On Tuesday, Elon Musk launched a Tesla Roadster into orbit. Yes, an actual car launched at a speed of 18,000 mph and was cruising around Earth.
The car caught a ride into space with SpaceX’s Falcon Heavy rocket and is currently in the Van Allen belt, a region of intense radiation surrounding the Earth.
At 9:30 pm Eastern time Tuesday, the rocket is expected to fired again, sending the Tesla Roadster out of Earth’s orbit. The Falcon Heavy actually overshot its trajectory of sending the roadster to orbit near Mars. It’s now on its way to the asteroid belt. The iconic vehicle may cruise the solar system for millions of years (if radiation or space debris doesn’t rip it to shreds).
You can watch the replay of the live stream right here of the cherry-red Tesla convertible (with the top down!) with the entire planet Earth in its view. It’s helmed by a dummy in a spacesuit that Musk is calling “Starman” in a nod to David Bowie.
More exciting than the space car is perhaps the successful launch of SpaceX’s Falcon Heavy rocket — it is a monumental achievement for the company and for US spaceflight.
With 27 engines, the Falcon Heavy is capable of lifting 140,000 pounds into low Earth orbit. That makes it the most powerful rocket on Earth, viable for launching heavy satellites and future space stations into orbit. It has twice the towing capacity of any other rocket in use today.
“This powerful vehicle could open up entirely new types of business for SpaceX: launching heavy national security satellites or even sending large modules or people into deep space,” as The Verge’s Loren Grush writes. The Falcon Heavy is a viable option for ferrying cargo to Mars.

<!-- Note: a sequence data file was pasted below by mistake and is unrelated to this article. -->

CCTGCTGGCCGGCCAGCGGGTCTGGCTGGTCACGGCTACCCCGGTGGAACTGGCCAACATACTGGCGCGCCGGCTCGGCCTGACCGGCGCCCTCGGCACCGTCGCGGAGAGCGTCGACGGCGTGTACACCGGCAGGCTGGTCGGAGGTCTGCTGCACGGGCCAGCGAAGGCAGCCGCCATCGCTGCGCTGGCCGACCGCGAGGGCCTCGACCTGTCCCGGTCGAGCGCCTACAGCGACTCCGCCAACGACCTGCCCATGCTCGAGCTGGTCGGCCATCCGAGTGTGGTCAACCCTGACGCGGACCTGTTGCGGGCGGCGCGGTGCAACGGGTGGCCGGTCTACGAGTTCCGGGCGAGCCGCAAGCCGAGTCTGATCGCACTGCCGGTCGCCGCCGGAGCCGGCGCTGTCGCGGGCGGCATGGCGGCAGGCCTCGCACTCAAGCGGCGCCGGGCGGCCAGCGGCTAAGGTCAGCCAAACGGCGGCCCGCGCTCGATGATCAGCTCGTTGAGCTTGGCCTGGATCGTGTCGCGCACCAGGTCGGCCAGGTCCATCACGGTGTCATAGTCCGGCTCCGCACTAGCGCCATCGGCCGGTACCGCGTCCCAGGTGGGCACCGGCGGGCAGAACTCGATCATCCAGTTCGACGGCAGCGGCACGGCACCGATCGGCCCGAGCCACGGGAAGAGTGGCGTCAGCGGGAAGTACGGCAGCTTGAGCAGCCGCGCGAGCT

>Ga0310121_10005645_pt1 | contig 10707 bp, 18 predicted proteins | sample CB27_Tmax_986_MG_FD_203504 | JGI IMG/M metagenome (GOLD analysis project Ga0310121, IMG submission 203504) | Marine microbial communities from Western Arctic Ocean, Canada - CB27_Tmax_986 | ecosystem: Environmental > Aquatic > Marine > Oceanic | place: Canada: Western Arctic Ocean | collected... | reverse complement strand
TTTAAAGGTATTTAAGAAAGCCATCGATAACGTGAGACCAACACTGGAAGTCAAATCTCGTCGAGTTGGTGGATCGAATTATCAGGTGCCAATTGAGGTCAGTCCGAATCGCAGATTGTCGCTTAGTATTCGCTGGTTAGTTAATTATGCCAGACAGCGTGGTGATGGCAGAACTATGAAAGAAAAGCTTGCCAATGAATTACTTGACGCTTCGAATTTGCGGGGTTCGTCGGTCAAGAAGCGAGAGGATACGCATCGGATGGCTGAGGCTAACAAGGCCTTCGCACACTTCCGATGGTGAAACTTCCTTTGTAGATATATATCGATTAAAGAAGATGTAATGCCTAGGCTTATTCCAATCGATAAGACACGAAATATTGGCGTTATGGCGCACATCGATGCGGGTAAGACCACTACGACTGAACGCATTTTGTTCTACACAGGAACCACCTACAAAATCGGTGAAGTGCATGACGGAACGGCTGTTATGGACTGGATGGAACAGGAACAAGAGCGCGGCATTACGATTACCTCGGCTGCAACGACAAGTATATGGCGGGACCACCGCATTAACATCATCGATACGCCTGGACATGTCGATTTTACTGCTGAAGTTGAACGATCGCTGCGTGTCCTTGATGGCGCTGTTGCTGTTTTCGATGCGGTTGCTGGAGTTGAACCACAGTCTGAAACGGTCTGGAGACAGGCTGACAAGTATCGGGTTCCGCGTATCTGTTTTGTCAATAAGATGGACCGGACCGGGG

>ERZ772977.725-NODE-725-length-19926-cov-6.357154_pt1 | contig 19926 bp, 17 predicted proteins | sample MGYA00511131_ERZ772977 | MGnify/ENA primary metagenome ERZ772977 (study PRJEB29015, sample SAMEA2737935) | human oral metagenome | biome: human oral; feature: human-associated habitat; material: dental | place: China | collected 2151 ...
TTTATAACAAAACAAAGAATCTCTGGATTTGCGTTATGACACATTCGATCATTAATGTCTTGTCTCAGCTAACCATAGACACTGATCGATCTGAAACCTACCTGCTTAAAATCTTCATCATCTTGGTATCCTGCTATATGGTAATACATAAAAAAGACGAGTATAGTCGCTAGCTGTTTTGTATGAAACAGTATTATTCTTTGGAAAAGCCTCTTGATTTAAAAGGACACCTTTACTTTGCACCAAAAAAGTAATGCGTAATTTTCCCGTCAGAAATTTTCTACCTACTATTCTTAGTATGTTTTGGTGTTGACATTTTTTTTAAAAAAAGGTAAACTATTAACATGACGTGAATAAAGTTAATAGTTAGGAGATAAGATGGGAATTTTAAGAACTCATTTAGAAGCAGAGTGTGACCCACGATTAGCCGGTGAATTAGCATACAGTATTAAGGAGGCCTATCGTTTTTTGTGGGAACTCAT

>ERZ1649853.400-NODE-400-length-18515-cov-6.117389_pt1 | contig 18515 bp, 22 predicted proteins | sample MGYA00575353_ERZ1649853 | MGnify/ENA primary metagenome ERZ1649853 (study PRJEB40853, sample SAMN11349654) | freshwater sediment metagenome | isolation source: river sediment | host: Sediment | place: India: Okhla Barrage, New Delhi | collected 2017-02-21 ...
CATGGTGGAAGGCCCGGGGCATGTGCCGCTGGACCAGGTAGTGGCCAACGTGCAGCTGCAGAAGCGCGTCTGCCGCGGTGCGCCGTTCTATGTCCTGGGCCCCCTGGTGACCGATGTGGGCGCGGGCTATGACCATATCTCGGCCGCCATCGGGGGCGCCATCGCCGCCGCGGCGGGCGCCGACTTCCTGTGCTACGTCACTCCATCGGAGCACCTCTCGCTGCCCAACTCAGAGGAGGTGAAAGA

Two of its boosters detached from the ship and landed safely back on Earth, further proving the viability of reusable rocket parts (which can reduce the cost of space travel). A third booster failed to land on a drone ship, as The Verge reports.
The Falcon Heavy launched from the very same pad in Cape Canaveral, Florida, that launched humans to the moon.
But what will people most likely remember from today? SpaceX’s Starman looking down at Earth from his gleaming red sports car.
- Loren Grush at The Verge explains what this moment means for SpaceX and the private spaceflight industry.
- At National Geographic, Michael Greshko describes what it was like to see two of the Falcon Heavy’s boosters land safely back on the ground: “In a short eight minutes, Falcon Heavy’s side boosters separated from the main stack, pirouetted in mid-air, and returned to land, as if the launch were being rewound.”
- At the Atlantic, Marina Koren explains how the launch restores the US’s capabilities to send heavy payloads into space. “The last time a powerful heavy-lift launch vehicle left Cape Canaveral was in 2011, when the Space Shuttle made its final flight after 30 years of ferrying astronauts back and forth from low-Earth orbit,” she writes.
- And what will become of the Roadster? Radiation will slowly tear it apart.
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